Translating communism into urban design principles

Here is a look at how the Soviet Union designed cities:

With this assumption, Soviet planners made some logical steps to promote density. They built nurseries and preschools as well as theatre and sports halls within walking distance to worker’s homes.   Communal eating areas were arranged. Also, wide boulevards were crucial for marches and to have a clear path to and from the factory for the workers. The goals of the “socialist city” planners were to not just transform urban planning but human behavior, helping such spaces would breed the “urban human”…

Alexei Gutnov and his team set to create “a concrete spatial agenda for Marxism”. At the center of The Communist City lay the “The New Unit of Settlement” (NUS) described as “a blueprint for a truly socialist city“. Gutnov established four fundamental principles dictating their design plan. First, they wanted equal mobility for all residents with each sector being at equal walking distance from the center of the community and from the rural area surrounding them. Secondly, distances from a park area or to the center were planned on a pedestrian scale, ensuring the ability for everyone to be able to reasonably walk everywhere. Third, public transportation would operate on circuits outside the pedestrian area, but stay linked centrally with the NUS, so that residents can go from home to work and vice versa easily. Lastly, every sector would be surrounded by open land on at least two sides, creating a green belt.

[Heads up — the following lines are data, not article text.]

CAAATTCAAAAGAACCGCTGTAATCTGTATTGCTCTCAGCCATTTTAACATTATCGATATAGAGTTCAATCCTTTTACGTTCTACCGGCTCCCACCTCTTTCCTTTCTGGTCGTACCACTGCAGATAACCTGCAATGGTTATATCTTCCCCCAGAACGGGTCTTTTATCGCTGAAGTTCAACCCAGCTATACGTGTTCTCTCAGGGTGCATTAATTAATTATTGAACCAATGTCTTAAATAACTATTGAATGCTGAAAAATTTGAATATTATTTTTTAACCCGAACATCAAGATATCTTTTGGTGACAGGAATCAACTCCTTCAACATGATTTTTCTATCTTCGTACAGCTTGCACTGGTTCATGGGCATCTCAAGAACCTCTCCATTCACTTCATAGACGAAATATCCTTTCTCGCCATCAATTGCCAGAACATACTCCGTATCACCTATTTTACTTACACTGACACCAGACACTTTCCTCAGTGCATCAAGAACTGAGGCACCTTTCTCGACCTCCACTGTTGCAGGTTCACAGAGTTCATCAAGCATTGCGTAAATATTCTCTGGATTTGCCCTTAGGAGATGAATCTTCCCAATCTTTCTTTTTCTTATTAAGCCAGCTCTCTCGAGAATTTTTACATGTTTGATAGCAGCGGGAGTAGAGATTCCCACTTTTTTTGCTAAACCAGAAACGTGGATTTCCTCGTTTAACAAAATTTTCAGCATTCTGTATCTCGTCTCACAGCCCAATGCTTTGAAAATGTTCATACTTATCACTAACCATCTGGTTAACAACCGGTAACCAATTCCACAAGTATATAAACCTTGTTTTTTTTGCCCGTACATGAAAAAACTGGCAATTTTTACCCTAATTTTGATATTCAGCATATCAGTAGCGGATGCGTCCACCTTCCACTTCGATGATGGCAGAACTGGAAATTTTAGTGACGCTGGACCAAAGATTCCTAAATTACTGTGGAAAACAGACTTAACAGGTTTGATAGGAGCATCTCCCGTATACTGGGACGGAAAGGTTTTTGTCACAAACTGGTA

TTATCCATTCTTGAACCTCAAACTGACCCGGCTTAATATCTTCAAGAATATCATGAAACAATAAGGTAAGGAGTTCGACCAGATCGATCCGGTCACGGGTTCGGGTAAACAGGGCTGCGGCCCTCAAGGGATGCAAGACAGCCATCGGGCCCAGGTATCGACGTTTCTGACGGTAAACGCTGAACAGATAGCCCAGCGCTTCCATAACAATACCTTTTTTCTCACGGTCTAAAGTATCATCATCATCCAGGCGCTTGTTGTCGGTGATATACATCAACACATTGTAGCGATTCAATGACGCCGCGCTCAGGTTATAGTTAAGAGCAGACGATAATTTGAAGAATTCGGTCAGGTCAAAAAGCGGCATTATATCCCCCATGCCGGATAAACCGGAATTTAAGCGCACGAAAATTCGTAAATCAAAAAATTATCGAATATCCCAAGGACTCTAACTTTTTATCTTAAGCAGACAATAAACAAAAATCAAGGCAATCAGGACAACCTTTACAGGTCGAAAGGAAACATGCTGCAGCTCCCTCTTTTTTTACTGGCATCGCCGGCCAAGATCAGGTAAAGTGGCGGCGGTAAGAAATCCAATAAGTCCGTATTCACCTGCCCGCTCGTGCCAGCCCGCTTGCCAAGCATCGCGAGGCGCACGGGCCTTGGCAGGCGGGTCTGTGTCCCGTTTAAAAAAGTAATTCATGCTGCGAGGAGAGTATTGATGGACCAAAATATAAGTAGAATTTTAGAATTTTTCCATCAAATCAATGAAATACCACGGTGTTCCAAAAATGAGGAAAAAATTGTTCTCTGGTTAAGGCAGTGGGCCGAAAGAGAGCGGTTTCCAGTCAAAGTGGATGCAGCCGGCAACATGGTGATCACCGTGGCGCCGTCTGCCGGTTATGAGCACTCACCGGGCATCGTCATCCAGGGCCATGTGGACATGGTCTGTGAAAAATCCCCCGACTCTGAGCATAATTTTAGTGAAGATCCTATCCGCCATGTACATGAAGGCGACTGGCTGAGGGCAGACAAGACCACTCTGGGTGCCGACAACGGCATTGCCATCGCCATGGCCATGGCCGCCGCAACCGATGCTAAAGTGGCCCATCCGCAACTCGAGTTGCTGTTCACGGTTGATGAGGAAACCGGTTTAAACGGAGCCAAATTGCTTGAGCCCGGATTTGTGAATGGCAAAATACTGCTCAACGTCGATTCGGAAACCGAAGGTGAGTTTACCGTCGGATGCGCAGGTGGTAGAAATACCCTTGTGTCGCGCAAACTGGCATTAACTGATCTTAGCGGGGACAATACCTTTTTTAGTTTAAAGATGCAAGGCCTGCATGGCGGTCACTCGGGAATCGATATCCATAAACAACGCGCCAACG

Gutnov did acknowledge the appeal of suburbia — “…ideal conditions for rest and privacy are offered by the individual house situated in the midst of nature…”, but rejected the suburban model common in America and other capitalist countries. Suburbs, he argued, are not feasible in a society that prioritizes equality, stating, “The attempt to make the villa available to the average consumer means building a mass of little houses, each on a tiny piece of land. . . . The mass construction of individual houses, however, destroys the basic character of this type of residence.”

The author is insistent on comparing these to current planning practices but let’s be honest: all urban planning is based on some sort of ideology. Many Americans may prefer suburbs to these Soviet cities but suburbs have their own logic based around private property, individualism, and local control. In other words, neither Soviet cities or American suburbs “just happen”; there are a series of historical events, decisions made by key leaders (often in government and business), and meanings that contribute to particular spatial landscapes.

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